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Spiritual Practice -1

Practice is doing something you can do in order to be able to do something that you can't do.

For example, I currently can't run a marathon, but I can probably run 1 km. So, if I did one day decide to run a marathon, I would do what I can do, that is, wheeze my way laboriously along for a kilometre; then, providing I did that often enough, my abilities would eventually increase to the point where I'd be able to run a marathon. The basic principle is the same for sport, or playing a musical instrument, or learning a language, or any skill you care to name. The principle is also true for our inner lives, hence the phenomenon of spiritual practice.

A spiritual life is simple but it's not easy. Read the Sermon on the Mount sometime, and you'll get some idea of what it might be like to be a truly spiritual person. Jesus' description of life in the Kingdom of God might make lovely poetic reading, but I can't do it, and neither, for that matter, can anybody else that I know. But that doesn't mean that the kind of life Jesus spoke of, and, presumably, which he himself exemplified isn't possible. It's all a matter of practice. So, just as a beginner sits down with her trombone and cacophonically ascends and descends the scales, I sit on my prayer stool and keep my eyes and mouth shut for a while. In every different sort of practice, the practicer is training body and mind - making new habits, sharpening reflexes, installing patterns, learning about himself and his subject matter, extending the range of what she can do. In spiritual practice all these things are going on, but there is also something else. The soul, or if you don't know what that means, the deepest levels of your self is being reshaped. In spiritual practice we aren't just acquiring new skills, we are being remade.

There are various spiritual practices: prayer, meditation, pilgrimage, acts of service, fasting, almsgiving and so forth, but they all have these three things in common: Intention, Consent and Repetition.

Intention. I intend, when sitting in the corner of my study, to grow into the person the Christ calls me to be. I recognise that after 40 years of trying I haven't got very far, and that in my chosen practice, meditation, my missteps are infinitely more numerous than my true ones. I recognise also that I am subject to a myriad of conflicting and selfish motivations: sitting piously in the corner is a great way to avoid doing the dishes, for example, and it might give me some sort of jazzy inner experience, the boasting of which will enable me to pretend to others that I'm more holy than I am. Sweet! But there is also a part of me that really wants to be what God knows I can be. So,  I sit and, at the start of every period on my stool, it's important to tell myself that I want to be whole, and intend to be whole, and know that I'm not entirely deceiving myself.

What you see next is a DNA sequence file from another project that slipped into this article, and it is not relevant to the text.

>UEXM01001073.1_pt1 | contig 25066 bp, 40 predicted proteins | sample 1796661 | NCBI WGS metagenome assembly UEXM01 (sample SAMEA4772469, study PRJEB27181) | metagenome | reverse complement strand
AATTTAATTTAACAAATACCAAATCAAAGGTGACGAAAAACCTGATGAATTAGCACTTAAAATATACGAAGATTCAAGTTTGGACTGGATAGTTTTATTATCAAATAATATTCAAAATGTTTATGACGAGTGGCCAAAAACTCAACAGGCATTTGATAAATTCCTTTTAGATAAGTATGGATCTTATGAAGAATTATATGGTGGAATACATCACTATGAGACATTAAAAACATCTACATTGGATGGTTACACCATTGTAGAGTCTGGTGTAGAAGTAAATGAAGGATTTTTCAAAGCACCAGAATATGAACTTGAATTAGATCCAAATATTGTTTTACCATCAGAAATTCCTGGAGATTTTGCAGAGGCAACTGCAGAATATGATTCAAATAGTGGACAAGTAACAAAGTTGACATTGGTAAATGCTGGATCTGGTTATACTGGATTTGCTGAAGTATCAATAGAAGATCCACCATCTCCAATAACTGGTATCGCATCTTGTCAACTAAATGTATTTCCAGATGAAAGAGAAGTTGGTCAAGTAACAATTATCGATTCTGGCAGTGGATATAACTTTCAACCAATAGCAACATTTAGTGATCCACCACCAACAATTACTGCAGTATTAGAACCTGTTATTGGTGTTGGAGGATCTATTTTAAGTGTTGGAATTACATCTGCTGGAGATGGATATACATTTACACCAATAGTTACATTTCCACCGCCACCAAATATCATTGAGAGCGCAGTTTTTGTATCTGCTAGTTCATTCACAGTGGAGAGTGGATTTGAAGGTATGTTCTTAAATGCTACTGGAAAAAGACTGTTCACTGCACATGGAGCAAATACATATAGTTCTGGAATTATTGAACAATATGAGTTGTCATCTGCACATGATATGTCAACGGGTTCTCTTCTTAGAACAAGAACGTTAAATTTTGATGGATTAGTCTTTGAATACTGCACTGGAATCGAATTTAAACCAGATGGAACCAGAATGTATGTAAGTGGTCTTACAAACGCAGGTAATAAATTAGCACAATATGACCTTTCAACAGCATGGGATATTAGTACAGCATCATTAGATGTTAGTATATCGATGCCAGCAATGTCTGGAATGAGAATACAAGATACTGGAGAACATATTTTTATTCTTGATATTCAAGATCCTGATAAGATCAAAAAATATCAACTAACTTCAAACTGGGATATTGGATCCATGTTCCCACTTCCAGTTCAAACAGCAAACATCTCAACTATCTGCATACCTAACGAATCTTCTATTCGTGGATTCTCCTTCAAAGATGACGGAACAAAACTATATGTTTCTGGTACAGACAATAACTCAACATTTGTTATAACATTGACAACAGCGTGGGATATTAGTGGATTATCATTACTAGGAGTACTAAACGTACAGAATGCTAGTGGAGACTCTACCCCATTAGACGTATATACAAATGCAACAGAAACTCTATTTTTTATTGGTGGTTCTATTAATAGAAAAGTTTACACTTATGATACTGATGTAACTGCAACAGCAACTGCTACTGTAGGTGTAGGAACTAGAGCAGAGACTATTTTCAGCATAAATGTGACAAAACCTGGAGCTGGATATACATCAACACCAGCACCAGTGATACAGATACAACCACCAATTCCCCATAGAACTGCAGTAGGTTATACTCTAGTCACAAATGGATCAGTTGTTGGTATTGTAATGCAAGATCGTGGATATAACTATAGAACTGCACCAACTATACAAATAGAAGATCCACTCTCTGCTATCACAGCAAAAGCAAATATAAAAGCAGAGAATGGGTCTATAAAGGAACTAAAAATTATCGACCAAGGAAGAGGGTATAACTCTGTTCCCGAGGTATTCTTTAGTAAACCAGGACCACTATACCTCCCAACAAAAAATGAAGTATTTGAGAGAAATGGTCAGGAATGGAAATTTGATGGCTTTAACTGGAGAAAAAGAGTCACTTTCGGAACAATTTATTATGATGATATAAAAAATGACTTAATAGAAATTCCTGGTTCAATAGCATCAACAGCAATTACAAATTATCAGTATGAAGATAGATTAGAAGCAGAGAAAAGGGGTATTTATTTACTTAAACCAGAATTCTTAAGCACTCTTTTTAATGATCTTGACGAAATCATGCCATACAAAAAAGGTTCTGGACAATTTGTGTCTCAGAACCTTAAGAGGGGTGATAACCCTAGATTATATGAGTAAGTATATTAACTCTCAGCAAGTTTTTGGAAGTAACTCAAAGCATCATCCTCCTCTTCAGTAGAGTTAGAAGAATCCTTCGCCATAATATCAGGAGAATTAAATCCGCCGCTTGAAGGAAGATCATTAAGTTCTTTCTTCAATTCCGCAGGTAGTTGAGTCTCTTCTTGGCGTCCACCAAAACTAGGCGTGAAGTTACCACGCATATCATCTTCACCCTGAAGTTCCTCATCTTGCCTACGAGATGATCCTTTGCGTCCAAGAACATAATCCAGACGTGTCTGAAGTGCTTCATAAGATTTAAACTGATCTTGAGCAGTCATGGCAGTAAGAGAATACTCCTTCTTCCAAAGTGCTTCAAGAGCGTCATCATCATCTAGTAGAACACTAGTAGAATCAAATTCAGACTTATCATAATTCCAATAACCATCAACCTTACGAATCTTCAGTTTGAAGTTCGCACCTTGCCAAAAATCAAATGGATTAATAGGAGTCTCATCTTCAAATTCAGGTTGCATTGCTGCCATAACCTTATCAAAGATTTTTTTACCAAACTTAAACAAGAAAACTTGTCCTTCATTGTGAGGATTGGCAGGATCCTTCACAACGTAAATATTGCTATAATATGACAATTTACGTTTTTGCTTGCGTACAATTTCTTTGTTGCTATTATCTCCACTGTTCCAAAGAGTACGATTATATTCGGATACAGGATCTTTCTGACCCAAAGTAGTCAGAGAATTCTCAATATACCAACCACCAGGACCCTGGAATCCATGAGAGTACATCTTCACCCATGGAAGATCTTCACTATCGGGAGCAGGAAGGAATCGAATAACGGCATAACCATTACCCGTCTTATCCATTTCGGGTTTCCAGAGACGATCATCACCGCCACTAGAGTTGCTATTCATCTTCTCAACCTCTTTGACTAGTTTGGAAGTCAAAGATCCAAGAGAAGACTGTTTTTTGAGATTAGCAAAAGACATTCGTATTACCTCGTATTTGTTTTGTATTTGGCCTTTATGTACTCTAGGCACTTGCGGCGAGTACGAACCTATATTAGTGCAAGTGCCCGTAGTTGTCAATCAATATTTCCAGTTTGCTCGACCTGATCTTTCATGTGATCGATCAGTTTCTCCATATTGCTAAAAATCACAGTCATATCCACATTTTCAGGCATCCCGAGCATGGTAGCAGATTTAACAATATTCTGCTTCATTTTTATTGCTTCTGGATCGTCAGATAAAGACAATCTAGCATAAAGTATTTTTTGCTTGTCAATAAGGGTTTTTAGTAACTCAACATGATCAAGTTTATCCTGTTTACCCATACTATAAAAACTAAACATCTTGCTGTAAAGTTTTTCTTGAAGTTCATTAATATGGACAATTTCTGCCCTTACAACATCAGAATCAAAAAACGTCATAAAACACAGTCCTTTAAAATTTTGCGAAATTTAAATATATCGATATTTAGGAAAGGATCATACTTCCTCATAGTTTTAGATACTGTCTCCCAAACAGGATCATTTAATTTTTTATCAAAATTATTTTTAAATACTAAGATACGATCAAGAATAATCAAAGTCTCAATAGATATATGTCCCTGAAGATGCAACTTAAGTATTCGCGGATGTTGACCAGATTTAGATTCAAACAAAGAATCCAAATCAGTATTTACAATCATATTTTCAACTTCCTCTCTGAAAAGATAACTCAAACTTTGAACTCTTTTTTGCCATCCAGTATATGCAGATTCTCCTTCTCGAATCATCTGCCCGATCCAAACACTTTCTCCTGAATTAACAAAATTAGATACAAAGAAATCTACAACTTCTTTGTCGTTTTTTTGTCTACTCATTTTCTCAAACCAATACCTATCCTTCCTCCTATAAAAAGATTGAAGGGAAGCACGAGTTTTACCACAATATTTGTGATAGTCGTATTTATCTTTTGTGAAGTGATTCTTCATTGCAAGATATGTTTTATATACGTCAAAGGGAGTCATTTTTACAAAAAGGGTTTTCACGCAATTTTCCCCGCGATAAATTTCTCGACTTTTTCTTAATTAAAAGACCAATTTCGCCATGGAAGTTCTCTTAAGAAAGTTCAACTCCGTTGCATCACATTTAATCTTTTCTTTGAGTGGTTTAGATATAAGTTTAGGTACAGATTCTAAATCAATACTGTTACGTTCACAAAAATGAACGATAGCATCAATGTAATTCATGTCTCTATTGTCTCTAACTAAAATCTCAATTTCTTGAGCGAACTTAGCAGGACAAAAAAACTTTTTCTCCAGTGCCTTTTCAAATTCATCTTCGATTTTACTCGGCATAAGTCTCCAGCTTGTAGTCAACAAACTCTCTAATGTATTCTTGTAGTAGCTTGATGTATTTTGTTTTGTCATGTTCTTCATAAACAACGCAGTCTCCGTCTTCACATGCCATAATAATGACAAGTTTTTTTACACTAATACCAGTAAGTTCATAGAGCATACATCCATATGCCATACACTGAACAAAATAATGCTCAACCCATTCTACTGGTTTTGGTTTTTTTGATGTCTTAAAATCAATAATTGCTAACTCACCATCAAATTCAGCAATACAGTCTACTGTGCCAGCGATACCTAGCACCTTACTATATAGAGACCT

Consent: If any real changes are going to be made to the deepest parts of myself then someone or something else is going to have to do it because I'm not able to change myself. I know this because I've tried. God knows, I've tried. The patterns in me run too deep and my self awareness is too shallow to allow any real change to be made, and besides, many of the things about me which most need changing are things I'm really rather attached to. So, again, when I sit it's important to consciously give consent for changes to be made. Who or what am I giving consent to? Well, that's not a big problem for me. I say God. I realise that God may be a problematic concept for some and if that some includes you,then why not use God as a kind of shorthand? - a kind of working hypothesis that will do until you can figure out what lies at the heart of the Universe and why whatever it is that you gradually discover there seems kindly disposed to you and oddly determined on your wholeness. Works for me!

Repetition: Like any sort practice the spiritual kind only brings benefit when you do it again and again and again, and for as long as you can manage it. Doing it when the mood takes you (or to express that in a more pious way, when God tells you, or when you "feel" to do it) just doesn't cut the mustard. You need a time and a place and these need to be sorted before you sit down. So, when I take my seat, after reminding myself of my intention and giving consent, I remind myself also that I am here for ( state your pre-decided number here) minutes and there is nothing, but nothing more important to do in that time, earthquakes, fires and urgent calls of nature excepted. 


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